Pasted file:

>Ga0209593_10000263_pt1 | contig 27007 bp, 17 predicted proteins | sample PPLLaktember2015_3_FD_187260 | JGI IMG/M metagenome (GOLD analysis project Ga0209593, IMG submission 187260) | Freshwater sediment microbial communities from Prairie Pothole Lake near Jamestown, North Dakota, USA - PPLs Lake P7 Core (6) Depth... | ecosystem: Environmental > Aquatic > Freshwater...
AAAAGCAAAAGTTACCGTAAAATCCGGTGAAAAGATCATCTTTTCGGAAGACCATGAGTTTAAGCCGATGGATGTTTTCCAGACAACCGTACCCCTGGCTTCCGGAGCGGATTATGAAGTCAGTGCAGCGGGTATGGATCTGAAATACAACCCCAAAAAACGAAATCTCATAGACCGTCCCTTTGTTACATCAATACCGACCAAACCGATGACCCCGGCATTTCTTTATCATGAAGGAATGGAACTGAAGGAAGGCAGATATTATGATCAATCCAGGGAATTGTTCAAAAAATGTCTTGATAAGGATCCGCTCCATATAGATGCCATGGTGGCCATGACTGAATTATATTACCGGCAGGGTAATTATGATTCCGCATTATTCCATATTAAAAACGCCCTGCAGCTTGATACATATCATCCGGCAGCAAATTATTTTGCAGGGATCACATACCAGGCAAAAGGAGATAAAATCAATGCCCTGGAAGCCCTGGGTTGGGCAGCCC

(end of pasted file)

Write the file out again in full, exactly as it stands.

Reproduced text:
>Ga0209593_10000263_pt1 | contig 27007 bp, 17 predicted proteins | sample PPLLaktember2015_3_FD_187260 | JGI IMG/M metagenome (GOLD analysis project Ga0209593, IMG submission 187260) | Freshwater sediment microbial communities from Prairie Pothole Lake near Jamestown, North Dakota, USA - PPLs Lake P7 Core (6) Depth... | ecosystem: Environmental > Aquatic > Freshwater...
AAAAGCAAAAGTTACCGTAAAATCCGGTGAAAAGATCATCTTTTCGGAAGACCATGAGTTTAAGCCGATGGATGTTTTCCAGACAACCGTACCCCTGGCTTCCGGAGCGGATTATGAAGTCAGTGCAGCGGGTATGGATCTGAAATACAACCCCAAAAAACGAAATCTCATAGACCGTCCCTTTGTTACATCAATACCGACCAAACCGATGACCCCGGCATTTCTTTATCATGAAGGAATGGAACTGAAGGAAGGCAGATATTATGATCAATCCAGGGAATTGTTCAAAAAATGTCTTGATAAGGATCCGCTCCATATAGATGCCATGGTGGCCATGACTGAATTATATTACCGGCAGGGTAATTATGATTCCGCATTATTCCATATTAAAAACGCCCTGCAGCTTGATACATATCATCCGGCAGCAAATTATTTTGCAGGGATCACATACCAGGCAAAAGGAGATAAAATCAATGCCCTGGAAGCCCTGGGTTGGGCAGCCC